Influence of dynamic elements in stable tissue phantoms on laser speckle decorrelation times
Buitink, Martin and Hekman, Rieks (2014) Influence of dynamic elements in stable tissue phantoms on laser speckle decorrelation times.

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Abstract:  In this report the decorrelation of a speckle pattern created by the transmission of laser light through a stable tissue phantom with a scattering fluid flowing through a tube inside is discussed. After the introduction, theory is developed and adapted from literature in chapter 2 to describe this process. This is done along three lines. First, in section 2.1, an equation based on onedimensional diffusion theory to calculate the amount of transmitted light that went through the tube in the sample is derived and discussed. As is shown in section 2.2, with this equation, the normalized autocorrelation function of the speckle pattern can be expressed in terms of the geometrical parameters of the sample and the intermediate scattering function as follows: where is the radius of the tube, is the radius of the illuminated area, is an instrumental factor ranging between 0 and 1 and is the intermediate scattering function. Two existing models are adapted in section 2.3 to find an expression for the intermediate scattering function . One is generally used in Laser Doppler Flowmetry (LDF) and includes both Brownian and translational movement. The other is based on Diffusing Wave Spectroscopy (DWS) and incorporates only Brownian motion. These models, which result in very distinctive autocorrelation functions, are compared and discussed in this same section. As a third and more basic theoretical approach, laminar flow of a fluid in a tube was considered in section 2.4. An equation was derived for the time scale of decorrelation effects caused by translation of the fluid: where is the wavelength of the light used and Q is the discharge. Though this equation gives no predictions about the shape or half times of the autocorrelation function, it gives an upper limit of the time scales on which decorrelation caused by translational motion of the fluid can take place. A final conclusion and discussion of the theoretical chapter 2 is given in section 2.5. Chapter 3 covers the experimental aspects of this research. In section 3.1, the predictions coming from the different models are discussed. Apart from the fact that the shapes of the autocorrelation functions from the LDF and DWS model differ, the time scales also differ a lot: for a 2.2 mm diameter tube, half times are in the range of 108 s for the LDF model, and in the range of 105 s for the DWS model. Meanwhile, the tube flow considerations give an upper limit to the time scales of decorrelation caused by fluid motion in the range of 104 s for the discharges considered in this report (excluding Q = 0). Section 3.2 explains the setup used in the experiments and gives relevant specifications (material parameters, camera specifications etc.). The experimental results are shown and discussed in the following section, 3.3. The experiments were done on two Delrin slabs, one with a 2.2 mm and the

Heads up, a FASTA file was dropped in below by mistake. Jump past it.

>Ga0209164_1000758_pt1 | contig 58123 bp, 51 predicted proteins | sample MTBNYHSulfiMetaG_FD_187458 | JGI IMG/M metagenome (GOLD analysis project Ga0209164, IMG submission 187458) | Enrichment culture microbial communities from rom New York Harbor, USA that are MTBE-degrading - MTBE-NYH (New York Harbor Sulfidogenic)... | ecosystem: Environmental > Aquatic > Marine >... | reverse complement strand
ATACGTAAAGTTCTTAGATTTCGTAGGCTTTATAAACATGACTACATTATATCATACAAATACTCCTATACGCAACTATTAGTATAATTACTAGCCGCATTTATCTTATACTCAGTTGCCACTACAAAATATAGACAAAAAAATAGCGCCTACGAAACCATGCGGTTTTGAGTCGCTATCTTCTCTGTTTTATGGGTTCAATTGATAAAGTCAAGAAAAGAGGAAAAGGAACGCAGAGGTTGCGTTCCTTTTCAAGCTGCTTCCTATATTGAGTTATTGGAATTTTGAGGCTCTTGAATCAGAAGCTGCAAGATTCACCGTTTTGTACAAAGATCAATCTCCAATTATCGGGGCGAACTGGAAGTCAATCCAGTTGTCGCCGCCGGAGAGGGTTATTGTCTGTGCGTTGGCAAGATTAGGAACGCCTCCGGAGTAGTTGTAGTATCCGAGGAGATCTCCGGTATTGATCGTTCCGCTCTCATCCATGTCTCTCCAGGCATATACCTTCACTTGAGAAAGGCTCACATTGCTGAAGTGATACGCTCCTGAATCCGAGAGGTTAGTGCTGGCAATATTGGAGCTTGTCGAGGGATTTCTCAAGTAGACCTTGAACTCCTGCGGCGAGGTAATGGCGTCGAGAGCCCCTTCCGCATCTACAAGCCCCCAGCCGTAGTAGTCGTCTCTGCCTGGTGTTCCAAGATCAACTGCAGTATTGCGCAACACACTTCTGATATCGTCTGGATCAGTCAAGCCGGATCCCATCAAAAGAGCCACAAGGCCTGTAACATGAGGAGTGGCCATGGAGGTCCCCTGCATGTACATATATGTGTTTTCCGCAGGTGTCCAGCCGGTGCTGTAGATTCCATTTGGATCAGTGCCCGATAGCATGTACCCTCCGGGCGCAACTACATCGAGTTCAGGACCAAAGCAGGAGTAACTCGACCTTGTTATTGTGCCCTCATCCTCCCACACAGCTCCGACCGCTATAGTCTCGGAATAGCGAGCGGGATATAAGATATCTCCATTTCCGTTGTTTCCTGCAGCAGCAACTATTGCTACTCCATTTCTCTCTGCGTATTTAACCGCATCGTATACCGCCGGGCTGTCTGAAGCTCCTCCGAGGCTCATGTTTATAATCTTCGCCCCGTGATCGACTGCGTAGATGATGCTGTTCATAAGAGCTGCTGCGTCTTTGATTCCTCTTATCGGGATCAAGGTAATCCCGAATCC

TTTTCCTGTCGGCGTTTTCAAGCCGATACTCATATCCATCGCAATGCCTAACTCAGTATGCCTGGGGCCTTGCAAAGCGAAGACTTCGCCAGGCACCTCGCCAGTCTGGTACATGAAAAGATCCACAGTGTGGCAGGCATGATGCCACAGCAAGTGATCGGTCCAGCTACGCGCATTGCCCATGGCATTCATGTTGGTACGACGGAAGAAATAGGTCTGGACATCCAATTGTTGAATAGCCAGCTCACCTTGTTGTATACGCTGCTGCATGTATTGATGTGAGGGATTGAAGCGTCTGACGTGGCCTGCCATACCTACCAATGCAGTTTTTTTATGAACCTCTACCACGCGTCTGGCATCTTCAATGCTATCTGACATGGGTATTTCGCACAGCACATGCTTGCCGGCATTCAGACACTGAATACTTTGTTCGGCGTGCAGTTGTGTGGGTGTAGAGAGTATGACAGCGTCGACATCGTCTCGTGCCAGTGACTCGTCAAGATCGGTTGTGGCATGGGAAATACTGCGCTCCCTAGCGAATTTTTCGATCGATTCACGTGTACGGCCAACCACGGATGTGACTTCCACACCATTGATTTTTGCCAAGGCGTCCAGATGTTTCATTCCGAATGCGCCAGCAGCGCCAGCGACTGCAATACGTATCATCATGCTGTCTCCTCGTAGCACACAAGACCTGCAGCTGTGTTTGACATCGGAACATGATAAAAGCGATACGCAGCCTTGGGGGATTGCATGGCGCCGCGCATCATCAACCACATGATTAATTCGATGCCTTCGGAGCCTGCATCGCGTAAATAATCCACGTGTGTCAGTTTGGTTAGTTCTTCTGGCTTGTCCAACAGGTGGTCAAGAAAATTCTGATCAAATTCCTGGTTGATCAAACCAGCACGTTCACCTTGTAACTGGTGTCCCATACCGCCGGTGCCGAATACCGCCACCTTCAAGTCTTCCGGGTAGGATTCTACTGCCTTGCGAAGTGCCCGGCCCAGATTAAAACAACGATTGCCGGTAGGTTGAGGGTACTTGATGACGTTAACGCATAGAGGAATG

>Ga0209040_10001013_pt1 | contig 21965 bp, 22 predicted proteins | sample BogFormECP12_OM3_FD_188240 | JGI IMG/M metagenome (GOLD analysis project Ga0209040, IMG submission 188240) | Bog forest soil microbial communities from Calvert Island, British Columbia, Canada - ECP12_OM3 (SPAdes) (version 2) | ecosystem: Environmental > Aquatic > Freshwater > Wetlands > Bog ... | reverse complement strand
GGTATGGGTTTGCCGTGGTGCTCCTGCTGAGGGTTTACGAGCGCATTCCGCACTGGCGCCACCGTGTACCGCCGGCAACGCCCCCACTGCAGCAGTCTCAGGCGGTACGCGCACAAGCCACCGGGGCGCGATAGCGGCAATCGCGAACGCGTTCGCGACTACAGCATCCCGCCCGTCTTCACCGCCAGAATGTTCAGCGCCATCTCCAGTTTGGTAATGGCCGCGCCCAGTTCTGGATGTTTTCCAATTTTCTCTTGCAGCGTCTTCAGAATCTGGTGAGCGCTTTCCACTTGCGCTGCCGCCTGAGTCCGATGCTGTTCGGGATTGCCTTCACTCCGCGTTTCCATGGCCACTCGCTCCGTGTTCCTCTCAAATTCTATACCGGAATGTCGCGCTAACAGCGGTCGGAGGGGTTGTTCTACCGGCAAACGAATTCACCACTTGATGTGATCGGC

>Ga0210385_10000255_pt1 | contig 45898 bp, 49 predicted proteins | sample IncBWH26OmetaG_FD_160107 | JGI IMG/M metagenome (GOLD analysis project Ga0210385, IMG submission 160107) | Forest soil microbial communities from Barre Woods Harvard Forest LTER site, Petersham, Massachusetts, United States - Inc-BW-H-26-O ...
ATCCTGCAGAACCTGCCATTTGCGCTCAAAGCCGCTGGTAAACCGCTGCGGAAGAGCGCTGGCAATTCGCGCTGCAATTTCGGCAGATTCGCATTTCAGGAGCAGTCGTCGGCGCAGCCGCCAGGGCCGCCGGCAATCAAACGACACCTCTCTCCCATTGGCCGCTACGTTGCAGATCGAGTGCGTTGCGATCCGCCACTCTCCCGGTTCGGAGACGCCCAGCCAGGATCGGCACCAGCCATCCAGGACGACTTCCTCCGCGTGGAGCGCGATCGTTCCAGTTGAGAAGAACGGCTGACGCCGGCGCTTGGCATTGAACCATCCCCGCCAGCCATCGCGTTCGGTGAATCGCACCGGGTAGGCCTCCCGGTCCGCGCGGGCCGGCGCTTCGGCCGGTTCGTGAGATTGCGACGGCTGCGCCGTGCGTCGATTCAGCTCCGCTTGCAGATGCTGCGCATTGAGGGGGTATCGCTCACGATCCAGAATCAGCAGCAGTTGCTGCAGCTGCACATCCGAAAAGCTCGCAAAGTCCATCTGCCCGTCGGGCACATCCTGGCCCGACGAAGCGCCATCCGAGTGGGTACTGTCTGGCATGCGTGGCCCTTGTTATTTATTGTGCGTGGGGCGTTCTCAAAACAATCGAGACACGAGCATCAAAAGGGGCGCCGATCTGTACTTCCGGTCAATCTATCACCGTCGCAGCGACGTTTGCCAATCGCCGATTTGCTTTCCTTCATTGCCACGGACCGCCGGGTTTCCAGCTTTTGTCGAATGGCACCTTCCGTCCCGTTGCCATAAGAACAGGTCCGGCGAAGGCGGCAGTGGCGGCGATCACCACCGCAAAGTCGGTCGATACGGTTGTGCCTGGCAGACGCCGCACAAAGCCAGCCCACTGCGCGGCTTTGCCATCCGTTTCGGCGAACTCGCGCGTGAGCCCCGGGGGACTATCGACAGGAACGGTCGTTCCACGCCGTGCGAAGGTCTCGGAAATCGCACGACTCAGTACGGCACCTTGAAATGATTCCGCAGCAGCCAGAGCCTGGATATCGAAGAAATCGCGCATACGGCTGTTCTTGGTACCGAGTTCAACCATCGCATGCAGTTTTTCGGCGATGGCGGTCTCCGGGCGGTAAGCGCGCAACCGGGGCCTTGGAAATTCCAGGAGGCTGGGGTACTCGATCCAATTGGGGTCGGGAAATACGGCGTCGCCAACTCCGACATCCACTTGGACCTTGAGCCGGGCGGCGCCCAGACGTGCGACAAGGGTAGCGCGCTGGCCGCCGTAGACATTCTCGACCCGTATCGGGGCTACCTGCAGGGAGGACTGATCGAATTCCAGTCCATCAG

Item Type:  Essay (Bachelor) 
Faculty:  TNW: Science and Technology 
Subject:  33 physics 
Programme:  Applied Physics BSc (56962) 
Link to this item:  http://purl.utwente.nl/essays/65489 
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